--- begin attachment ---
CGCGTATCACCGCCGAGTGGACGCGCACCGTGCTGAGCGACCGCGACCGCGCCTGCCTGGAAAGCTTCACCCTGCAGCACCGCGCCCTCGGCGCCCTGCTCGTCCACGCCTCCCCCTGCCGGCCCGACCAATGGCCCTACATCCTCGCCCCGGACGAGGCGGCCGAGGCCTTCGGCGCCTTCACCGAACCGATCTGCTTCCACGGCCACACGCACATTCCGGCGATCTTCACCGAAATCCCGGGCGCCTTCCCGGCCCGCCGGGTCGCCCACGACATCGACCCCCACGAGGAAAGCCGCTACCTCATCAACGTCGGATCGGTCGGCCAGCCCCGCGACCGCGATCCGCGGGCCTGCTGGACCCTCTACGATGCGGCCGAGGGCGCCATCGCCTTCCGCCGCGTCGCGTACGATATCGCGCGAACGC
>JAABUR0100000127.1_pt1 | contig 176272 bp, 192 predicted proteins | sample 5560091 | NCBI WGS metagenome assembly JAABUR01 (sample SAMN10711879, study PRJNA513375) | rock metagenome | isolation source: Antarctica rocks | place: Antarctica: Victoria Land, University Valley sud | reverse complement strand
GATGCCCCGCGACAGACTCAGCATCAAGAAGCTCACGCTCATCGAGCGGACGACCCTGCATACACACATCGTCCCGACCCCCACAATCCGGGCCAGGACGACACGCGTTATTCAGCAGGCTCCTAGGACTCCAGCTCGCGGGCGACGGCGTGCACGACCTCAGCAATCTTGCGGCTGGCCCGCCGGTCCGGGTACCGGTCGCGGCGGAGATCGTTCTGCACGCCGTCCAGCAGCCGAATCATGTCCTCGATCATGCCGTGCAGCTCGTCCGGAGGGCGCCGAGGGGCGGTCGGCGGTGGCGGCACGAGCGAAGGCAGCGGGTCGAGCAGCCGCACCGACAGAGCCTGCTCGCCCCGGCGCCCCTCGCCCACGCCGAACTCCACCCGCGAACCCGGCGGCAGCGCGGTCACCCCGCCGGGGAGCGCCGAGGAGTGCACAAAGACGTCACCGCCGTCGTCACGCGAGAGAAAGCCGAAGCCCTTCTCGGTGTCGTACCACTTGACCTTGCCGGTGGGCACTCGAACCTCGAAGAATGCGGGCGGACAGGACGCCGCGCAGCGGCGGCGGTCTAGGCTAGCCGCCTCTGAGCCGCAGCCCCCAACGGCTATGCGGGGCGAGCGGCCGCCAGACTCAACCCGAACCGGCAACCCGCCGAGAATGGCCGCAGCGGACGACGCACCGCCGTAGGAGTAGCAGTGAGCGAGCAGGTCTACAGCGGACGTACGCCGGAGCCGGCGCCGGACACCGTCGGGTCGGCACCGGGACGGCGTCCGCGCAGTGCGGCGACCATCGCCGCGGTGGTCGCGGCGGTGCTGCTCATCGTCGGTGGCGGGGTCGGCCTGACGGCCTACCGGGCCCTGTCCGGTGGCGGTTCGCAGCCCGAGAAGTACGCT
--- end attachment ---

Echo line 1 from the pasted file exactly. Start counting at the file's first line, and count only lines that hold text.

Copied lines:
CGCGTATCACCGCCGAGTGGACGCGCACCGTGCTGAGCGACCGCGACCGCGCCTGCCTGGAAAGCTTCACCCTGCAGCACCGCGCCCTCGGCGCCCTGCTCGTCCACGCCTCCCCCTGCCGGCCCGACCAATGGCCCTACATCCTCGCCCCGGACGAGGCGGCCGAGGCCTTCGGCGCCTTCACCGAACCGATCTGCTTCCACGGCCACACGCACATTCCGGCGATCTTCACCGAAATCCCGGGCGCCTTCCCGGCCCGCCGGGTCGCCCACGACATCGACCCCCACGAGGAAAGCCGCTACCTCATCAACGTCGGATCGGTCGGCCAGCCCCGCGACCGCGATCCGCGGGCCTGCTGGACCCTCTACGATGCGGCCGAGGGCGCCATCGCCTTCCGCCGCGTCGCGTACGATATCGCGCGAACGC